Much fan fare was made in April 2010 of the increase in the size of the fine for a breach of the UK’s data protection legislation. In addition to this increase from a £5000 to £500,000 fine, the Information Commissioners Office made it clear that it was going to pursue those that breached the legislation with all of it’s powers.
Many suspected that the Information Commissioner office would bare their teeth and make an example of ACS Law, a solicitors practice, and its partners. ACS Law suffered a well publicised breach of data confidentiality with regards to data they were custodians of about customers of ISP’s who, it was alleged had infringed music, games and other digital content copyright in 2010. However today it is reported that instead of receiving a £200,000 fine, that Andrew Crossley, the owner of ACS Law, escaped with a £1,000 fine. The sense of injustice was high amongst several commentators in the media and privacy campaigners. Risk registers were changed from £500,000 to £1,000 when detailing the financial cost of getting data protection wrong.
So why the difference and disappointment?
The size of a fine, under civil law, is governed by several factors. The UK’s data protection legislation wasn’t designed to put businesses out of business. Fine sizes take into consideration the distress caused, the businesses efforts to, in this case, take reasonable and appropriate measures to ensure the confidentiality of data and it’s turnover and profit. So what can you learn from this? There is another option.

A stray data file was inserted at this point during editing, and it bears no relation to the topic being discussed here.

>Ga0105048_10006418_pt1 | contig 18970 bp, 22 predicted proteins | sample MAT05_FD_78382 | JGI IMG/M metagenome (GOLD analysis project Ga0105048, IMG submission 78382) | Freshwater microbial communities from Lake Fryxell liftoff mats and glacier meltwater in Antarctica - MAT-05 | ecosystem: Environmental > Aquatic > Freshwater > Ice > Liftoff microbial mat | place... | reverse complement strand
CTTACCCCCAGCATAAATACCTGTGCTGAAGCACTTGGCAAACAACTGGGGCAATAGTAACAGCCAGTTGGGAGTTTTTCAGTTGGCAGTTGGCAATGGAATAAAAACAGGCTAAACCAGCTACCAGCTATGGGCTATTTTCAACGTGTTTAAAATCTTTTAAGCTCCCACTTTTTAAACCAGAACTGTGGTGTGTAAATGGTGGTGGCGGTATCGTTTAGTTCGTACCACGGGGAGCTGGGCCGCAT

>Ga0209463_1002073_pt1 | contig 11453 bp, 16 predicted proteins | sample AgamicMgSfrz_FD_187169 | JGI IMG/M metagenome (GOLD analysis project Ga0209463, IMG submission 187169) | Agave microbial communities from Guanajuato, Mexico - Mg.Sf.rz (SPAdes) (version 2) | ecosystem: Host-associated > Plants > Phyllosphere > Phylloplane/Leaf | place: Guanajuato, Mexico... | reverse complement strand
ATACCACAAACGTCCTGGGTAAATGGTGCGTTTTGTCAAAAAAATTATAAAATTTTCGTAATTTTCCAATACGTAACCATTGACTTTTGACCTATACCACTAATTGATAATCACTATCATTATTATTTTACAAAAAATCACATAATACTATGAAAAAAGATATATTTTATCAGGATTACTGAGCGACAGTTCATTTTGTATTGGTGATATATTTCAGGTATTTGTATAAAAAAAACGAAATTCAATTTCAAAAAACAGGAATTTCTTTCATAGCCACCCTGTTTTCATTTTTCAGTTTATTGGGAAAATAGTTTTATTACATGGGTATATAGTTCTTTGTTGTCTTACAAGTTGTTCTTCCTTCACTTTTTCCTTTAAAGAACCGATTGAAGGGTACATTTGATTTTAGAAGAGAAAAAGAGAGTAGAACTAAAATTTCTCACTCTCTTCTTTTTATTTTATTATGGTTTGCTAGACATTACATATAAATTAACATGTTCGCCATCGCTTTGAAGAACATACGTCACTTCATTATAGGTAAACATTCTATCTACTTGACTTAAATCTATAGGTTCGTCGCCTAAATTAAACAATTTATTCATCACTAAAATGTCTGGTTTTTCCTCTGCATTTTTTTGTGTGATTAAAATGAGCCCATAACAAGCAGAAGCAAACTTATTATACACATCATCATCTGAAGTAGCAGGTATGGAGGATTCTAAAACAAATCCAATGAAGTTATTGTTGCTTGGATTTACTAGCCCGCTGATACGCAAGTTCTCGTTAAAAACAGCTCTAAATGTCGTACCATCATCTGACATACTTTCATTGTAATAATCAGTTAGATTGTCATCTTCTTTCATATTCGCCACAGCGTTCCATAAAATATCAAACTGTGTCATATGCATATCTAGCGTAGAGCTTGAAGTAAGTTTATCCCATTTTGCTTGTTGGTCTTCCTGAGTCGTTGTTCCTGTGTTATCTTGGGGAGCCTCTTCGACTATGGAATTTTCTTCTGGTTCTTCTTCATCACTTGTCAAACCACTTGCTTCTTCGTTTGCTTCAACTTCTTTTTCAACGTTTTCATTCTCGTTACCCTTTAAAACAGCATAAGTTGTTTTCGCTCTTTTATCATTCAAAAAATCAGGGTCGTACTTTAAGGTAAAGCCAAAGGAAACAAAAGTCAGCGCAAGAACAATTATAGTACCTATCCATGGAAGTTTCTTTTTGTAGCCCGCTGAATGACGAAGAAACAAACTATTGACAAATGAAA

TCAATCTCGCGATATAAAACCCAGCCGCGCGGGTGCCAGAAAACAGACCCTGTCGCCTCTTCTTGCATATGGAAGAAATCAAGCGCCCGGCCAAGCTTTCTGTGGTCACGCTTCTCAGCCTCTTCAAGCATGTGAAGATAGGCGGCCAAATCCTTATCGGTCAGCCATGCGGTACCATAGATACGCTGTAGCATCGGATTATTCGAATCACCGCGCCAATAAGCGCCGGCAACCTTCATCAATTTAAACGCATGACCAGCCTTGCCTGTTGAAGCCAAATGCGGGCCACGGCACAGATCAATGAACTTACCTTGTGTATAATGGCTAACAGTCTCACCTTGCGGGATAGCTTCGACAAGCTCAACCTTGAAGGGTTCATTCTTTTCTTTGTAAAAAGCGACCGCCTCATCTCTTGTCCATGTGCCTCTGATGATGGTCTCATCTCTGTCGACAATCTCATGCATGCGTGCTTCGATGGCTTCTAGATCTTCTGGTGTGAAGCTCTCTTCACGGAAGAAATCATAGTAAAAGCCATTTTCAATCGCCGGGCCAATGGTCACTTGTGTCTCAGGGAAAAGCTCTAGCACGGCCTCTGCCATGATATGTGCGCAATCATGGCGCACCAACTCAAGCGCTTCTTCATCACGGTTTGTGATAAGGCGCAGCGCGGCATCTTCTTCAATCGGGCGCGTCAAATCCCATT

Lesson 1: There is an Option
It appears that ACS Law is no longer a trading law firm. This means the ICO brought the actions against the businesses owner. This is important. You can’t escape your data security obligations, as a business owner. Even if the business no longer exists the ICO will pursue you. That means any liability falls directly on you. But in turn the size of the fine was calculated against an individuals personal wealth. He’s given assurances about his income and worth and the fine was reduced to £1,000.
Is there something else to learn?
I think there is. Can this experience help information security professionals and amateurs give a realistic picture of the financial impact of a breach of data protection? Understanding how incidents have a financial impact is less distant than many think in some situations.
On a final note, though many have said the ICO missed his opportunity to make an example of a private sector business, I would say that on the balance of things he got it right. There is much greater value in this decision that one would at first think.
What do you think?